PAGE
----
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Five million Yemenis ‘one step away from famine’

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A two-month-old baby suffering from servere malnutrition is weighed and measured by a nurse in a hospital in Aden, Yemen. UNOCHA/Giles Clarke

Malnutrition rates in Yemen are at “record highs” as the country is “speeding towards the worst famine the world has seen in decades”, the UN Emergency Relief Coordinator told the Security Council on Thursday, citing newly released data. 

 “We are running out of time”, said Mark Lowcock, who also heads UN humanitarian affairs, noting that across Yemen, more than 16 million people are going hungry, five million of whom are “just one step away from famine”. 

He painted a picture of children starving to death – with distended bellies, emaciated limbs and blank stares, pointing to some 400,000 under-age-five girls and boys who are so severely malnourished that they are in “their last weeks and months”. 

Important opportunity 

Over fears of the devastating impact it could have on Yemen’s food supply, last week the United States reversed its designation of Ansar Allah as a foreign terrorist organization.  

“US officials have made clear, and we agree, that the concerns around this issue are strictly humanitarian”, said Mr. Lowcock, adding that the US also reaffirmed its intention to prioritize diplomacy in ending the war and dealing with the humanitarian crisis.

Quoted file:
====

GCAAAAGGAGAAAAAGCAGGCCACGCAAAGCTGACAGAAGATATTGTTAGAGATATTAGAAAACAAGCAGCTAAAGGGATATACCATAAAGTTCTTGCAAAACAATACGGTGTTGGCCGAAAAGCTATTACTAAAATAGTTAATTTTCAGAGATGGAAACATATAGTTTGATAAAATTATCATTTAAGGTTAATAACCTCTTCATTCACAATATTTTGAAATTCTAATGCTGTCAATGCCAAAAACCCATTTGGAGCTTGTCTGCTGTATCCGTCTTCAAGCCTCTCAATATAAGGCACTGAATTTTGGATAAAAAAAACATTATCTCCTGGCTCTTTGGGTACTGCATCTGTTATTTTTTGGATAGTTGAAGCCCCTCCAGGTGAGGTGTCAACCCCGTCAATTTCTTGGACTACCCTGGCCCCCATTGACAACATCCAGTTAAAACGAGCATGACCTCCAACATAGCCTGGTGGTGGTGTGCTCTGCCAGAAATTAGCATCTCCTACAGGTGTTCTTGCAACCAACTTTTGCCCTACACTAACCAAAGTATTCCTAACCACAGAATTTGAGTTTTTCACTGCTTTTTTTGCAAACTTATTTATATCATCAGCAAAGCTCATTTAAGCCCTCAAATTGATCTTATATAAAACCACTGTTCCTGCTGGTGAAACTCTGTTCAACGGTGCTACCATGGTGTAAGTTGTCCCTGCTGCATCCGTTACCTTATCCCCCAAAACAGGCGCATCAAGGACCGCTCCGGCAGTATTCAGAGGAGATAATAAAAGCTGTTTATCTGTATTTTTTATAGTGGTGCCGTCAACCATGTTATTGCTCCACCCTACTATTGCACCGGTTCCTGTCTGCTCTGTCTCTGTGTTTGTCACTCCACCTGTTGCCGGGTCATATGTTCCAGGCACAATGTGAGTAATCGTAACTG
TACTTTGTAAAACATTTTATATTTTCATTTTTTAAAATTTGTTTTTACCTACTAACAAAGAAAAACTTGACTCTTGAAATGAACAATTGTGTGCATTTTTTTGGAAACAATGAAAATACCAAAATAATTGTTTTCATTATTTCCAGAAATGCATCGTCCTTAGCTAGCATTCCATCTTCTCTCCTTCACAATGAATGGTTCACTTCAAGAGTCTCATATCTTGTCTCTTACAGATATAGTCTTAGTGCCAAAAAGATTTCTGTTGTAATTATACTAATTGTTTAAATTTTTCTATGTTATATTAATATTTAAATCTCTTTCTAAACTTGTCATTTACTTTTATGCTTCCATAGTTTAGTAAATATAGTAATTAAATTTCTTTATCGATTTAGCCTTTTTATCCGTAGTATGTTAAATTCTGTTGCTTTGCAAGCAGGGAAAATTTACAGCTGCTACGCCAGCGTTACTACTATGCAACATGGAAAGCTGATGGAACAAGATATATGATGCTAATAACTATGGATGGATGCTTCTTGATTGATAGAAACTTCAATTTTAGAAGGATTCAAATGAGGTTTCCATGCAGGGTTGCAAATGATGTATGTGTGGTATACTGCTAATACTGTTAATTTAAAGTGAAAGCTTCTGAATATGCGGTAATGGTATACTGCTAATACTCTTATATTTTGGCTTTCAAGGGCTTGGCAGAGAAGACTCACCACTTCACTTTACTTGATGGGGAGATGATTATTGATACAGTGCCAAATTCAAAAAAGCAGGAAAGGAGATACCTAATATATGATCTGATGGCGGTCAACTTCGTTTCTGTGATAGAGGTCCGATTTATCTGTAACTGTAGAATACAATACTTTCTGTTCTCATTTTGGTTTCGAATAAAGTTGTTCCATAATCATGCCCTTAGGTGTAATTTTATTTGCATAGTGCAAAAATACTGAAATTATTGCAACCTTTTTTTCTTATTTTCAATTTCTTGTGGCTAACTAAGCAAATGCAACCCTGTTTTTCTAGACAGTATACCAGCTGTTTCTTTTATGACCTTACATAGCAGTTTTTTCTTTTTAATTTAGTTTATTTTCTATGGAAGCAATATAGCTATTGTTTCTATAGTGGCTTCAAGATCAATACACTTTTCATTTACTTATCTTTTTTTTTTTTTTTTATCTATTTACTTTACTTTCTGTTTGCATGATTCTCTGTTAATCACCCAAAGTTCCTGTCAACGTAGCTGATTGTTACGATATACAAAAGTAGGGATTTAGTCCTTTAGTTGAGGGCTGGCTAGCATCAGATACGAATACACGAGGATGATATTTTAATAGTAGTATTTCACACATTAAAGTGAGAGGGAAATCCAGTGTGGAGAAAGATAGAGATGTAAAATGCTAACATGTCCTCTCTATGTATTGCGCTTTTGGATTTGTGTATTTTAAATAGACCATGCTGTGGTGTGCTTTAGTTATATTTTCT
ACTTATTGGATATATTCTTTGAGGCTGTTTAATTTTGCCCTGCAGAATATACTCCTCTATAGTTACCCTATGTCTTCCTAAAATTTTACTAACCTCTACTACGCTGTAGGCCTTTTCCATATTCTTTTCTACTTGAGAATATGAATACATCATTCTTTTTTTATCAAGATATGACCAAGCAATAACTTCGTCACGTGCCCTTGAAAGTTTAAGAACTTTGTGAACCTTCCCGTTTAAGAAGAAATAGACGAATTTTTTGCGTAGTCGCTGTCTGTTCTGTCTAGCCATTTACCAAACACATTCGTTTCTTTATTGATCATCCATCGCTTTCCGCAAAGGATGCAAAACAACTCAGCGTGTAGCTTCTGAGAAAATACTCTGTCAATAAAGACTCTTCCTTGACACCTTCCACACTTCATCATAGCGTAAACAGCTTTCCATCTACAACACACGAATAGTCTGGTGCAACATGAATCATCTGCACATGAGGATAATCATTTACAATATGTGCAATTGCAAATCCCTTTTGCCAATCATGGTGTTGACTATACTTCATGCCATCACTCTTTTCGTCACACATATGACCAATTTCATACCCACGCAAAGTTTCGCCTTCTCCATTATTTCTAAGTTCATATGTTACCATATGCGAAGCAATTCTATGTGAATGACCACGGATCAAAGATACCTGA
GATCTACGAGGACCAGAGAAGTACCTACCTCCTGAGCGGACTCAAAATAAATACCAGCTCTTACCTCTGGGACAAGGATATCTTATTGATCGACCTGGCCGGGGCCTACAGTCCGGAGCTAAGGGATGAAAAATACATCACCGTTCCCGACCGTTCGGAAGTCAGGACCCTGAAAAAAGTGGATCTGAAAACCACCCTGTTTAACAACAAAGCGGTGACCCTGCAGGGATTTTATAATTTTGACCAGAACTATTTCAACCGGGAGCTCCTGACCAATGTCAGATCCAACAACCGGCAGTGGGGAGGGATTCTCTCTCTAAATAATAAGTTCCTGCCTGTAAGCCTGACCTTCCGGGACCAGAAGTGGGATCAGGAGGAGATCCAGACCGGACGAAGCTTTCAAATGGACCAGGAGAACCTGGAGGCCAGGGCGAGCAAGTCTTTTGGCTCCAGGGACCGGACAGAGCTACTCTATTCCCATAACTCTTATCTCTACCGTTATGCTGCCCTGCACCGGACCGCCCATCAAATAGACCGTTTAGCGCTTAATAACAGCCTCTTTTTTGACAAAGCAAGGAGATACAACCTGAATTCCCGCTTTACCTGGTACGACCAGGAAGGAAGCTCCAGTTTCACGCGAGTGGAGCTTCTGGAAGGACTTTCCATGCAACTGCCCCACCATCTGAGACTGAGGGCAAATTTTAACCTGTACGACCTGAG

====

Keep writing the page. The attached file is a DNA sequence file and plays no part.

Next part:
He warned that if Yemen “tips into a massive famine”, an opportunity towards lasting peace would be lost. 

Preventing famine 

To prevent a further catastrophe, the Humanitarian Coordinator called for urgent action on five points, beginning with the protection of civilians. 

As front lines reportedly move closer to civilian areas – with attacks sparking a dangerous escalation – Mr. Lowcock worried that “hundreds of thousands of people” may again be sent “running for their lives at a time when everyone should be doing everything possible to stop famine”. 

On his second point, humanitarian access, he reminded that international humanitarian law required “rapid, unimpeded humanitarian access” and emphasized that despite many challenges, aid operations are still delivering. 

Turning to funding, his third point, the Humanitarian chief said that in 2020, aid operation received half of what it had the previous year, which resulted in millions of people in need.